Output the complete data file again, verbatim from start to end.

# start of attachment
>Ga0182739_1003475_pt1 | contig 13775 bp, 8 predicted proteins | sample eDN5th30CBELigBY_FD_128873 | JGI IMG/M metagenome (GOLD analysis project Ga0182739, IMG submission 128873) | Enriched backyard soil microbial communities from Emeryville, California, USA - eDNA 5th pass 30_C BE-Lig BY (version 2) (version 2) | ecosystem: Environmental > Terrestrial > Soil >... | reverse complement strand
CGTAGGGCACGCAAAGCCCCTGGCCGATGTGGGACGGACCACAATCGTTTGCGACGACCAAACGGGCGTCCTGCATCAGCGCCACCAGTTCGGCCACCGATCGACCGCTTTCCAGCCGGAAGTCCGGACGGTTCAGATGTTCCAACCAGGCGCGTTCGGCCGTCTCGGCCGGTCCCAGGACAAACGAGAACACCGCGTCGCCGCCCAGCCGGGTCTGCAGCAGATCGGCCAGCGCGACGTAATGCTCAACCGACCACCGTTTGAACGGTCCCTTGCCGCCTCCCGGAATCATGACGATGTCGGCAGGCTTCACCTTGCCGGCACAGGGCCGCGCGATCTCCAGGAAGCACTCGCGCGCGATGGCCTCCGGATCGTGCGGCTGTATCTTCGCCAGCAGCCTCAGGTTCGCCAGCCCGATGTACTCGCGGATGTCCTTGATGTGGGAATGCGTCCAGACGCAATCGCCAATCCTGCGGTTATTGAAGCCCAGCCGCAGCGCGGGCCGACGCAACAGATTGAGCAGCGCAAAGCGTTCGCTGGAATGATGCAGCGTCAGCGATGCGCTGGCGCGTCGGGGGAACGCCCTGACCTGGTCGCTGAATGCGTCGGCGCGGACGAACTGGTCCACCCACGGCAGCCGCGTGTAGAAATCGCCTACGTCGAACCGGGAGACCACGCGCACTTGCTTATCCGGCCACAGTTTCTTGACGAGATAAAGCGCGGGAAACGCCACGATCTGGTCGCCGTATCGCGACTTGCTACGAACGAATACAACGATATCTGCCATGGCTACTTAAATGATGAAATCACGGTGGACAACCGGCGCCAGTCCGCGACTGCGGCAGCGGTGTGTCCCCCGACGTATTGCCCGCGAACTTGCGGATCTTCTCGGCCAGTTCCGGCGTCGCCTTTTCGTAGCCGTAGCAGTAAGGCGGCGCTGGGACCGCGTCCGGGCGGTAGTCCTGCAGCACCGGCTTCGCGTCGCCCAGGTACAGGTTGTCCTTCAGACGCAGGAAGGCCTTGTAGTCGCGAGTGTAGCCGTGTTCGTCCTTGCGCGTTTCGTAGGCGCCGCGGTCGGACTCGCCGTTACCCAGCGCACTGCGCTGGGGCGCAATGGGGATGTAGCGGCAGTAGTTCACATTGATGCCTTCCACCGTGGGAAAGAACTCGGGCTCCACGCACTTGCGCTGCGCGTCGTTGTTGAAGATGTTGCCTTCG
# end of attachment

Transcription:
>Ga0182739_1003475_pt1 | contig 13775 bp, 8 predicted proteins | sample eDN5th30CBELigBY_FD_128873 | JGI IMG/M metagenome (GOLD analysis project Ga0182739, IMG submission 128873) | Enriched backyard soil microbial communities from Emeryville, California, USA - eDNA 5th pass 30_C BE-Lig BY (version 2) (version 2) | ecosystem: Environmental > Terrestrial > Soil >... | reverse complement strand
CGTAGGGCACGCAAAGCCCCTGGCCGATGTGGGACGGACCACAATCGTTTGCGACGACCAAACGGGCGTCCTGCATCAGCGCCACCAGTTCGGCCACCGATCGACCGCTTTCCAGCCGGAAGTCCGGACGGTTCAGATGTTCCAACCAGGCGCGTTCGGCCGTCTCGGCCGGTCCCAGGACAAACGAGAACACCGCGTCGCCGCCCAGCCGGGTCTGCAGCAGATCGGCCAGCGCGACGTAATGCTCAACCGACCACCGTTTGAACGGTCCCTTGCCGCCTCCCGGAATCATGACGATGTCGGCAGGCTTCACCTTGCCGGCACAGGGCCGCGCGATCTCCAGGAAGCACTCGCGCGCGATGGCCTCCGGATCGTGCGGCTGTATCTTCGCCAGCAGCCTCAGGTTCGCCAGCCCGATGTACTCGCGGATGTCCTTGATGTGGGAATGCGTCCAGACGCAATCGCCAATCCTGCGGTTATTGAAGCCCAGCCGCAGCGCGGGCCGACGCAACAGATTGAGCAGCGCAAAGCGTTCGCTGGAATGATGCAGCGTCAGCGATGCGCTGGCGCGTCGGGGGAACGCCCTGACCTGGTCGCTGAATGCGTCGGCGCGGACGAACTGGTCCACCCACGGCAGCCGCGTGTAGAAATCGCCTACGTCGAACCGGGAGACCACGCGCACTTGCTTATCCGGCCACAGTTTCTTGACGAGATAAAGCGCGGGAAACGCCACGATCTGGTCGCCGTATCGCGACTTGCTACGAACGAATACAACGATATCTGCCATGGCTACTTAAATGATGAAATCACGGTGGACAACCGGCGCCAGTCCGCGACTGCGGCAGCGGTGTGTCCCCCGACGTATTGCCCGCGAACTTGCGGATCTTCTCGGCCAGTTCCGGCGTCGCCTTTTCGTAGCCGTAGCAGTAAGGCGGCGCTGGGACCGCGTCCGGGCGGTAGTCCTGCAGCACCGGCTTCGCGTCGCCCAGGTACAGGTTGTCCTTCAGACGCAGGAAGGCCTTGTAGTCGCGAGTGTAGCCGTGTTCGTCCTTGCGCGTTTCGTAGGCGCCGCGGTCGGACTCGCCGTTACCCAGCGCACTGCGCTGGGGCGCAATGGGGATGTAGCGGCAGTAGTTCACATTGATGCCTTCCACCGTGGGAAAGAACTCGGGCTCCACGCACTTGCGCTGCGCGTCGTTGTTGAAGATGTTGCCTTCG